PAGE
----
Saturday, July 11, 2009

Zen and Clubbing

Alan Watts

“We could say that meditation doesn't have a reason or doesn't have a purpose. In this respect it's unlike almost all other things we do except perhaps making music and dancing. When we make music we don't do it in order to reach a certain point, such as the end of the composition. If that were the purpose of music then obviously the fastest players would be the best. Also, when we are dancing we are not aiming to arrive at a particular place on the floor as in a journey. When we dance, the journey itself is the point, as when we play music the playing itself is the point. And exactly the same thing is true in meditation. Meditation is the discovery that the point of life is always arrived at in the immediate moment.”

- Alan Watts (American Writer, Thinker and Interpreter of Zen Buddhism, 1915-1973)

For this past week, I've been going out to several clubs. I went to Boogie Bar, 90-Degrees, Nocturnal and Mausoleum. Its totally not my scene, but I'm accustomed to partying and living it up under the right dose of alcohol. Drinking makes you lead better in dance without letting your subconscious mind fuck up your game. Talking to chicks becomes a natural thing. It's a recreational activity that guys like me take part in simply to boost confidence (hence the term "liquid confidence").

However, in Zen Buddhism, every sort of alcoholic beverage is looked down upon as a shameful act. I can understand why they would be but its alright. Gluttony is not a very high virtue (understatement), drinking causes the mind to waver, distracted in its own reptilian impulses. Without our neocortex, we would not think clearly, run into walls and the only two options of activity left would be to either fuck it or kill it.

Anyways, back to my week club marathon.

I own a business with a partner of mine. Recently we've been digesting this business seminar on the value of focus on an activity, in order to avoid multi-tasking. Multi-tasking is a detriment to the soul of production. Sure, things get done when you're multi-tasking, but its not the same when you focus on one aspect of a business and get that done correctly and with quality. So the value that we took from that is that time should be managed in two quadrants.

T-Time and Re-Time

T-Time is basically your talent time in which you perform your 2-3 hours of work diligently displaying your ethics in labor. Your true efficiency and magic of work.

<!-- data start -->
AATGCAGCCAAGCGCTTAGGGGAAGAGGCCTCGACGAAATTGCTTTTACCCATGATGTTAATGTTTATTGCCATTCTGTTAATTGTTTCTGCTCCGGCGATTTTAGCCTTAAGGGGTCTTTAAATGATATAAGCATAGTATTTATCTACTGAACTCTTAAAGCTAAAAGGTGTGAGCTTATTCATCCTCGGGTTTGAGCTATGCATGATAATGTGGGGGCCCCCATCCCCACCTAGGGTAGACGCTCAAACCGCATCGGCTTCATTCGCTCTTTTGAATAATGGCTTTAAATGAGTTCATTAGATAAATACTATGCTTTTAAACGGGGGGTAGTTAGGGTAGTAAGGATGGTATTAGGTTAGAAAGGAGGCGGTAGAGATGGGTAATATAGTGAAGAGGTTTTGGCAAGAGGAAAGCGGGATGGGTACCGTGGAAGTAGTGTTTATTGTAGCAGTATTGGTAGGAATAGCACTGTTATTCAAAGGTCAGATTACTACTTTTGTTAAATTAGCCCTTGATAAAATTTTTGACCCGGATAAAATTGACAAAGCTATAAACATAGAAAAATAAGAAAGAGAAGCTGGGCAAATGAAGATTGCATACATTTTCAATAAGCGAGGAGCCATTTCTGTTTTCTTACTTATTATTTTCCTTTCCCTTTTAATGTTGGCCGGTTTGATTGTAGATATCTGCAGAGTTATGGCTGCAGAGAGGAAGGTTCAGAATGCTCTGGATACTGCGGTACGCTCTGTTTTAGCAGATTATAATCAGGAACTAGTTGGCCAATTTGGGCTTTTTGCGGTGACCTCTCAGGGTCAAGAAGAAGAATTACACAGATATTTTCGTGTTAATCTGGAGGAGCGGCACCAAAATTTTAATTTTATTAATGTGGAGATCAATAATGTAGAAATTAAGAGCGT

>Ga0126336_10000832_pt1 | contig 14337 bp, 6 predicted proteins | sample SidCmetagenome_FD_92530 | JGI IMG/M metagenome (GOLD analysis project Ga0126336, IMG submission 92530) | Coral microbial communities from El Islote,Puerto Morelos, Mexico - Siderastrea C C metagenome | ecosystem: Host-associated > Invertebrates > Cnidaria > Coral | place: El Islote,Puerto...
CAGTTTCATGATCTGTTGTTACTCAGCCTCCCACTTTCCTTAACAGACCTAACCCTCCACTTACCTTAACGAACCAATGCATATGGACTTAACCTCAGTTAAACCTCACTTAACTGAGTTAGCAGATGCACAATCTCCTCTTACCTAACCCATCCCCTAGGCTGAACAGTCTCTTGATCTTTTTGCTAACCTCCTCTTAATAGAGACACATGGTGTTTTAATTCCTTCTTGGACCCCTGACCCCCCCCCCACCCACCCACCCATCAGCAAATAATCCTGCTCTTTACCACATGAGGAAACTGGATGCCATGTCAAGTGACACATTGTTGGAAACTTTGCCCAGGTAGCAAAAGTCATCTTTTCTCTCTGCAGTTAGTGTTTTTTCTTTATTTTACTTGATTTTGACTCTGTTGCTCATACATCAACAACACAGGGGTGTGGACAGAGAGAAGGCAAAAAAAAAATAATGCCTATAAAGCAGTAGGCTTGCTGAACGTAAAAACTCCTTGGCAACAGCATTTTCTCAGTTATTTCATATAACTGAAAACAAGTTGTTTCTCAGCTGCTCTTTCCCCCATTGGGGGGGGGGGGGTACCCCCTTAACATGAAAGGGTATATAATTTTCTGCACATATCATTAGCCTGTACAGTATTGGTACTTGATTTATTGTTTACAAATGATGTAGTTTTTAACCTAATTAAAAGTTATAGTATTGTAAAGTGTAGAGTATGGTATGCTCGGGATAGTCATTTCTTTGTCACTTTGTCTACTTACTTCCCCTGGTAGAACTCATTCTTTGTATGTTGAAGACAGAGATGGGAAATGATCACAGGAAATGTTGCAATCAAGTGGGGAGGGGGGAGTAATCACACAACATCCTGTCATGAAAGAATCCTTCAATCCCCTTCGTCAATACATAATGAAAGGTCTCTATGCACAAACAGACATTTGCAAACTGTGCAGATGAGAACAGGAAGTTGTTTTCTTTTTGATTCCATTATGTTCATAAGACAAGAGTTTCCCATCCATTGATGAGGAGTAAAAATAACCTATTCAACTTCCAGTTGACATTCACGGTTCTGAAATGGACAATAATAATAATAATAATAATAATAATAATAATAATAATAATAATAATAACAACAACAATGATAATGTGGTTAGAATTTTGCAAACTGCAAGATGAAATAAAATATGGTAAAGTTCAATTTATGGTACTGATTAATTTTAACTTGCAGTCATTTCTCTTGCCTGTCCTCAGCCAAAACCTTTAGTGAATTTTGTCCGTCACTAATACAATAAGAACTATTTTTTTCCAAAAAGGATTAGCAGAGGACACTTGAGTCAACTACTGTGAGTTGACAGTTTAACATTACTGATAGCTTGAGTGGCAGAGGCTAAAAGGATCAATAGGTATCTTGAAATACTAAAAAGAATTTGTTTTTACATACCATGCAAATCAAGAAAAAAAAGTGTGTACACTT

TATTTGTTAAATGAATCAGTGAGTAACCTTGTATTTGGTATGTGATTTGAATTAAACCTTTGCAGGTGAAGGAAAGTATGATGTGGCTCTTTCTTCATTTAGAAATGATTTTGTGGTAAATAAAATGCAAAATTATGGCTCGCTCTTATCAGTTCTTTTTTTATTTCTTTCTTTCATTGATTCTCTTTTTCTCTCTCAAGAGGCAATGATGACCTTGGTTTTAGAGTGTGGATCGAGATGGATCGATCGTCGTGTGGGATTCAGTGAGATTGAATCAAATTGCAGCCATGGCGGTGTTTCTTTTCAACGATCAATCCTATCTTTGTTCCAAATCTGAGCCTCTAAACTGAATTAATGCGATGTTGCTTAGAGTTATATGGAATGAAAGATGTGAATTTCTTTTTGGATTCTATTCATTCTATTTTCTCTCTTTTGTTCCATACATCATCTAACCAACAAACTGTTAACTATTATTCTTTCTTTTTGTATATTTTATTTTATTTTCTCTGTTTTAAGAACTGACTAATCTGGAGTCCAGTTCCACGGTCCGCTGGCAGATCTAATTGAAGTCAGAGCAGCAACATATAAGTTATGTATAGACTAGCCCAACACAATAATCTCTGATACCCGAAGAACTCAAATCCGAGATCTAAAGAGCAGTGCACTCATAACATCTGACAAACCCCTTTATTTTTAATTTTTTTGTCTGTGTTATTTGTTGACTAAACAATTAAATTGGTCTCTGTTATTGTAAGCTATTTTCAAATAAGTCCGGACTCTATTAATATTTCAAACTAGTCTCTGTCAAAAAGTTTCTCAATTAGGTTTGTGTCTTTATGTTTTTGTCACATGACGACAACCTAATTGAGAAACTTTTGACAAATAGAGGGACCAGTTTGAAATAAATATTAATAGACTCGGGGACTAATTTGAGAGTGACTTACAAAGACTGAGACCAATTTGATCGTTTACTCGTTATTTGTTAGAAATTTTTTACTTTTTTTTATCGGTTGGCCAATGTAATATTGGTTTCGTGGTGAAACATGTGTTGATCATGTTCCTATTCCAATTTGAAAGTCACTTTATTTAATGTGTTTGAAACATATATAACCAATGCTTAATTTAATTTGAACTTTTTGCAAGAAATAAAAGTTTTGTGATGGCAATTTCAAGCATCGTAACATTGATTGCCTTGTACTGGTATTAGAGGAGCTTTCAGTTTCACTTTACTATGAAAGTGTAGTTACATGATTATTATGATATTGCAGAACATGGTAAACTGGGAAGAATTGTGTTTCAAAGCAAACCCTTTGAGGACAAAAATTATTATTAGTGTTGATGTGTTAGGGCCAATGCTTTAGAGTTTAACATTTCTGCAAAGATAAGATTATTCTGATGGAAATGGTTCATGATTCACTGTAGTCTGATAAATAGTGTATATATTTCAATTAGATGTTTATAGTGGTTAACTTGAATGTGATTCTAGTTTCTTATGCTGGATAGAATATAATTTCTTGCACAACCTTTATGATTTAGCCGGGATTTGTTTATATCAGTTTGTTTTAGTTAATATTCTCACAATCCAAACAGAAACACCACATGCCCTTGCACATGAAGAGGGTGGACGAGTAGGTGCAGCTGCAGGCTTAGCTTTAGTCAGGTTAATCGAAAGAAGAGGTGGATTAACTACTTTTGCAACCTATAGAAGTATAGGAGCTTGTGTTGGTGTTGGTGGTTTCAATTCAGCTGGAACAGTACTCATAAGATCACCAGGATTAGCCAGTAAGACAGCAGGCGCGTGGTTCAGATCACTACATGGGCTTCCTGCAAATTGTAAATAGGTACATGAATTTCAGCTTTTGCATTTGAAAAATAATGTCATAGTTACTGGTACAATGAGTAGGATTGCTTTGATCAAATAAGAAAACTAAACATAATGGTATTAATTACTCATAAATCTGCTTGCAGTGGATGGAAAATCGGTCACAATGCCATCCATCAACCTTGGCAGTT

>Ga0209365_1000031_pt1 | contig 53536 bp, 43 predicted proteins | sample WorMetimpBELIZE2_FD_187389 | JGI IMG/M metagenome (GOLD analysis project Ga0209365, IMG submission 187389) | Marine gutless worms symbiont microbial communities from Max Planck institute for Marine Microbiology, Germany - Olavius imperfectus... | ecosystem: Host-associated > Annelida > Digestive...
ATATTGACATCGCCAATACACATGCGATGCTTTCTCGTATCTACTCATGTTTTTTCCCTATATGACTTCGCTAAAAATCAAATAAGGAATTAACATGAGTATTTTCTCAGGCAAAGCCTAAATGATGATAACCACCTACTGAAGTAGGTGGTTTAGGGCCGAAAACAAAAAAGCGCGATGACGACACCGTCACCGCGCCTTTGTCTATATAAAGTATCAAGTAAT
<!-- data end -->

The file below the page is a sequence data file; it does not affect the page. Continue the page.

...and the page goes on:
Re-Time is your rejuvenation time or your relax time. Activities that recharge your energy so that when work comes around you will be ready to do your magic all over again.

This past week has been entirely filled with Re-Time. ... Too much of it.

Dancing is a special element of the human experience. When we're engaged in music, the body and mind are connected and harmonize with the sense of sound. Alan Watts said it perfectly, "when we are dancing we are not aiming to arrive at a particular place on the floor as in a journey."

I'm not condoning that a meditative practice is something to be shunned away once dancing becomes a solid art in replacement of meditation. If possible, do both! To dance is to use your body more than your mind. To meditate is to mix both body and mind equally.

One more thought before I go:

T-Time and Re-Time is meant to create a balance. Even Ben Franklin said that there are 3 periods of time in your day, each spanning intermitently in 8-hour shifts. 8 hours of work, 8 hours of play and 8 hours of sleep. T-Time and Re-Time are the first two shifts.

Buddhism takes into account the value of self-improvement, so time-management is never neglected. Zen Buddhists don't just sit around on sand bags hallucinating all the time, they work too and they are the best party animals around.

So take balance in your activities. Your life is not a solid color of play nor of work, it is both. Get your mind and body to opportunistically take advantage of a flowing schedule. It'll never bore you because it is, was and always will be part of this great life.

Live peacefully


1 comment:

Matthew Tripp said...
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